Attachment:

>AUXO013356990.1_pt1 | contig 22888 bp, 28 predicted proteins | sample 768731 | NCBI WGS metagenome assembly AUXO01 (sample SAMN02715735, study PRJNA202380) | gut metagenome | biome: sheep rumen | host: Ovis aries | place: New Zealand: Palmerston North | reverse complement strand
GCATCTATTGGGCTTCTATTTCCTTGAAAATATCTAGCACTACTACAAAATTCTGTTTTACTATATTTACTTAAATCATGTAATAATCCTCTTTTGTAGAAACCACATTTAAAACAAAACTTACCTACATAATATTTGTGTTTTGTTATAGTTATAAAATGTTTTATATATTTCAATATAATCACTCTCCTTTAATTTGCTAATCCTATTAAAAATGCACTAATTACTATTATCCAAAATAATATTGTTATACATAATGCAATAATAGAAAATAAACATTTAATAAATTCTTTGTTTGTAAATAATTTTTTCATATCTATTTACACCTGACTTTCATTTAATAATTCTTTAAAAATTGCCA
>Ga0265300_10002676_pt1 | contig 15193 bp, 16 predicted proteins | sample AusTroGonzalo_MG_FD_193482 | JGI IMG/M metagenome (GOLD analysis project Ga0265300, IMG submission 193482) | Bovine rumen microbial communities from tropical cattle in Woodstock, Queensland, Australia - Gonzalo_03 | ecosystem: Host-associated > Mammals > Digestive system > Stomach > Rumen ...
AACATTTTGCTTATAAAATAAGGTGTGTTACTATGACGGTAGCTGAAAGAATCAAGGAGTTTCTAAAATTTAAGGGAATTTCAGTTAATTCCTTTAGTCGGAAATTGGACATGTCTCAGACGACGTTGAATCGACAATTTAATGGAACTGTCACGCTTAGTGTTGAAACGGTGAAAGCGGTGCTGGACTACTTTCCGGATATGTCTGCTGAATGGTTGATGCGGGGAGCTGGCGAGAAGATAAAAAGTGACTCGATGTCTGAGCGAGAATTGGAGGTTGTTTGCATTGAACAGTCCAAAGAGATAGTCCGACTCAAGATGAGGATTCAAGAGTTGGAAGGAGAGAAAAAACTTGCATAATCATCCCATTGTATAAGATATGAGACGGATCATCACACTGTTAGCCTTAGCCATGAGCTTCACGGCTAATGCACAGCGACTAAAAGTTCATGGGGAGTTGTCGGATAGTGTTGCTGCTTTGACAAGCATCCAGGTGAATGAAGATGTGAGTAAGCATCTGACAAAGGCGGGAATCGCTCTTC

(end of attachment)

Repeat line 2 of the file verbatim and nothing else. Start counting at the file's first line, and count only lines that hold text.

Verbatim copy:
GCATCTATTGGGCTTCTATTTCCTTGAAAATATCTAGCACTACTACAAAATTCTGTTTTACTATATTTACTTAAATCATGTAATAATCCTCTTTTGTAGAAACCACATTTAAAACAAAACTTACCTACATAATATTTGTGTTTTGTTATAGTTATAAAATGTTTTATATATTTCAATATAATCACTCTCCTTTAATTTGCTAATCCTATTAAAAATGCACTAATTACTATTATCCAAAATAATATTGTTATACATAATGCAATAATAGAAAATAAACATTTAATAAATTCTTTGTTTGTAAATAATTTTTTCATATCTATTTACACCTGACTTTCATTTAATAATTCTTTAAAAATTGCCA